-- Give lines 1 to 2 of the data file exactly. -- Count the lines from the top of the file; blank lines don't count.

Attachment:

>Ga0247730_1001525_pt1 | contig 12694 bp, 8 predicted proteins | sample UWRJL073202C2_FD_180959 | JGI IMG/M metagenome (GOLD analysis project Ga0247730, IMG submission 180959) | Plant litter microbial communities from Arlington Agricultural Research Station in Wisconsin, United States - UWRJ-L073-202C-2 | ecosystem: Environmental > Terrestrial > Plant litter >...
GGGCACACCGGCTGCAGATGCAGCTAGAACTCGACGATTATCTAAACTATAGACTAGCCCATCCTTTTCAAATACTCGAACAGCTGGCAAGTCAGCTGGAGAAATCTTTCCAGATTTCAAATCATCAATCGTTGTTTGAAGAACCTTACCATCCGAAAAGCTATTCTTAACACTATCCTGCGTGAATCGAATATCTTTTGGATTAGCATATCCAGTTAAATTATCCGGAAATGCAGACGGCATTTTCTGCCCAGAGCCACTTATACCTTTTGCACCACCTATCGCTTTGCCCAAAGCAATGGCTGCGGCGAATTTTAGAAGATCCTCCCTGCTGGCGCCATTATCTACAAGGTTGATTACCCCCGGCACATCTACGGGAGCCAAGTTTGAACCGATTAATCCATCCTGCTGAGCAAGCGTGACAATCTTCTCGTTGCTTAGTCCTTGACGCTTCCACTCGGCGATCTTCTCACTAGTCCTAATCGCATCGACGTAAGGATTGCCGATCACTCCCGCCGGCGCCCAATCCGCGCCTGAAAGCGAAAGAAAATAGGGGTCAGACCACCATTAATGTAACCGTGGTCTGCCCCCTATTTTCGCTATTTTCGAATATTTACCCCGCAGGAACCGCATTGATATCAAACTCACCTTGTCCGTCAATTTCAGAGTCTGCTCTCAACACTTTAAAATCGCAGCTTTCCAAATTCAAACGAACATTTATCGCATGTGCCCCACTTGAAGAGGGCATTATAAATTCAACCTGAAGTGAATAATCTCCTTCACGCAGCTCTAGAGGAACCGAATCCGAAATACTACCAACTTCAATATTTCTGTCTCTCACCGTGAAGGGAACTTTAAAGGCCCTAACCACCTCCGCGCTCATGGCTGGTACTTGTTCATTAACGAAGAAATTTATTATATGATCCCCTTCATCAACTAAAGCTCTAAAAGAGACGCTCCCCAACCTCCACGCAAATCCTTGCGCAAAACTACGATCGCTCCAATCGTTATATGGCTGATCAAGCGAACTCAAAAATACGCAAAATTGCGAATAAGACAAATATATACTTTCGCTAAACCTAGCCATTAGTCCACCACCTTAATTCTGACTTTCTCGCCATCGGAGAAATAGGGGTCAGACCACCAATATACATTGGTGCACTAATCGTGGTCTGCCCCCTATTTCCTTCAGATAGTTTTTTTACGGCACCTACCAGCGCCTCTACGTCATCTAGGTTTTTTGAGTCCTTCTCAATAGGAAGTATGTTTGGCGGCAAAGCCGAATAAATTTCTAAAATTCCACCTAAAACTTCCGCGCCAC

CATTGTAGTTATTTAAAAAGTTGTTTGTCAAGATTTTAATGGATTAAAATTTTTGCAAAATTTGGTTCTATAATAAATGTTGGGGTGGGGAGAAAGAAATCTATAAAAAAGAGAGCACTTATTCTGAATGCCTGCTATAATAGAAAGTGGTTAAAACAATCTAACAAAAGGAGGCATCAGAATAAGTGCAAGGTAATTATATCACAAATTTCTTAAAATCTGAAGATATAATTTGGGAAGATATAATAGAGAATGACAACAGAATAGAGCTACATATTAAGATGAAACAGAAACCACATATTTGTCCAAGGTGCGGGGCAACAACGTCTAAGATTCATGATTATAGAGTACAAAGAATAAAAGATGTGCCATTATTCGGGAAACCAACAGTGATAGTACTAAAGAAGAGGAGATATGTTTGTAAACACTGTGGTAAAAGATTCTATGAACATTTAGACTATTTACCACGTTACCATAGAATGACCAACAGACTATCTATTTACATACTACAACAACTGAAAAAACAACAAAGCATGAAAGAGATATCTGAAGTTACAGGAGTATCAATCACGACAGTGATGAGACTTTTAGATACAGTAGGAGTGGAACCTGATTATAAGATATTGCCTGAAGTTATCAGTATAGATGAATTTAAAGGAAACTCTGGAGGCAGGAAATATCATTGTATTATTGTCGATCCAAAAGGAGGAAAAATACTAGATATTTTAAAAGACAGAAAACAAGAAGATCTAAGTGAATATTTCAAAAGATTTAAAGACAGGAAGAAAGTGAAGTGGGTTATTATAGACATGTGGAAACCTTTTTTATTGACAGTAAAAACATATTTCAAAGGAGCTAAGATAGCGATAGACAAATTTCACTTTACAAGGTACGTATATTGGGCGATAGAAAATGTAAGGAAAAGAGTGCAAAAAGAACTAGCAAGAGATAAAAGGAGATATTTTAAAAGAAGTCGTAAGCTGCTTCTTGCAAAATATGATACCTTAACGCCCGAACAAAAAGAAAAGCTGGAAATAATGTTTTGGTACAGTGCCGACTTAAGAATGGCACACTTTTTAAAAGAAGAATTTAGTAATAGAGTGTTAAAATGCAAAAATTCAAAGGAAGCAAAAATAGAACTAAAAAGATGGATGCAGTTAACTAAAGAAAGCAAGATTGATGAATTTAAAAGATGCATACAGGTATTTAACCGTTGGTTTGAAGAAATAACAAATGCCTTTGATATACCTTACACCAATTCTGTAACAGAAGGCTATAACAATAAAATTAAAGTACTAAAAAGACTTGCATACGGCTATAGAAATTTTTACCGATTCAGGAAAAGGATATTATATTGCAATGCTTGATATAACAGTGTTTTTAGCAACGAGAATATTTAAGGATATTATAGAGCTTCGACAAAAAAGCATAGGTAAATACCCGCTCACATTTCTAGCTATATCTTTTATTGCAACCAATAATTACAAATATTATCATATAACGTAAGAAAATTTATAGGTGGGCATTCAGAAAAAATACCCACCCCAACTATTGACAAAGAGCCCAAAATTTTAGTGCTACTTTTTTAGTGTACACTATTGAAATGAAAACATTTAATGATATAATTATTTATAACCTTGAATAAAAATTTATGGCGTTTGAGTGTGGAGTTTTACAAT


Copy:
>Ga0247730_1001525_pt1 | contig 12694 bp, 8 predicted proteins | sample UWRJL073202C2_FD_180959 | JGI IMG/M metagenome (GOLD analysis project Ga0247730, IMG submission 180959) | Plant litter microbial communities from Arlington Agricultural Research Station in Wisconsin, United States - UWRJ-L073-202C-2 | ecosystem: Environmental > Terrestrial > Plant litter >...
GGGCACACCGGCTGCAGATGCAGCTAGAACTCGACGATTATCTAAACTATAGACTAGCCCATCCTTTTCAAATACTCGAACAGCTGGCAAGTCAGCTGGAGAAATCTTTCCAGATTTCAAATCATCAATCGTTGTTTGAAGAACCTTACCATCCGAAAAGCTATTCTTAACACTATCCTGCGTGAATCGAATATCTTTTGGATTAGCATATCCAGTTAAATTATCCGGAAATGCAGACGGCATTTTCTGCCCAGAGCCACTTATACCTTTTGCACCACCTATCGCTTTGCCCAAAGCAATGGCTGCGGCGAATTTTAGAAGATCCTCCCTGCTGGCGCCATTATCTACAAGGTTGATTACCCCCGGCACATCTACGGGAGCCAAGTTTGAACCGATTAATCCATCCTGCTGAGCAAGCGTGACAATCTTCTCGTTGCTTAGTCCTTGACGCTTCCACTCGGCGATCTTCTCACTAGTCCTAATCGCATCGACGTAAGGATTGCCGATCACTCCCGCCGGCGCCCAATCCGCGCCTGAAAGCGAAAGAAAATAGGGGTCAGACCACCATTAATGTAACCGTGGTCTGCCCCCTATTTTCGCTATTTTCGAATATTTACCCCGCAGGAACCGCATTGATATCAAACTCACCTTGTCCGTCAATTTCAGAGTCTGCTCTCAACACTTTAAAATCGCAGCTTTCCAAATTCAAACGAACATTTATCGCATGTGCCCCACTTGAAGAGGGCATTATAAATTCAACCTGAAGTGAATAATCTCCTTCACGCAGCTCTAGAGGAACCGAATCCGAAATACTACCAACTTCAATATTTCTGTCTCTCACCGTGAAGGGAACTTTAAAGGCCCTAACCACCTCCGCGCTCATGGCTGGTACTTGTTCATTAACGAAGAAATTTATTATATGATCCCCTTCATCAACTAAAGCTCTAAAAGAGACGCTCCCCAACCTCCACGCAAATCCTTGCGCAAAACTACGATCGCTCCAATCGTTATATGGCTGATCAAGCGAACTCAAAAATACGCAAAATTGCGAATAAGACAAATATATACTTTCGCTAAACCTAGCCATTAGTCCACCACCTTAATTCTGACTTTCTCGCCATCGGAGAAATAGGGGTCAGACCACCAATATACATTGGTGCACTAATCGTGGTCTGCCCCCTATTTCCTTCAGATAGTTTTTTTACGGCACCTACCAGCGCCTCTACGTCATCTAGGTTTTTTGAGTCCTTCTCAATAGGAAGTATGTTTGGCGGCAAAGCCGAATAAATTTCTAAAATTCCACCTAAAACTTCCGCGCCAC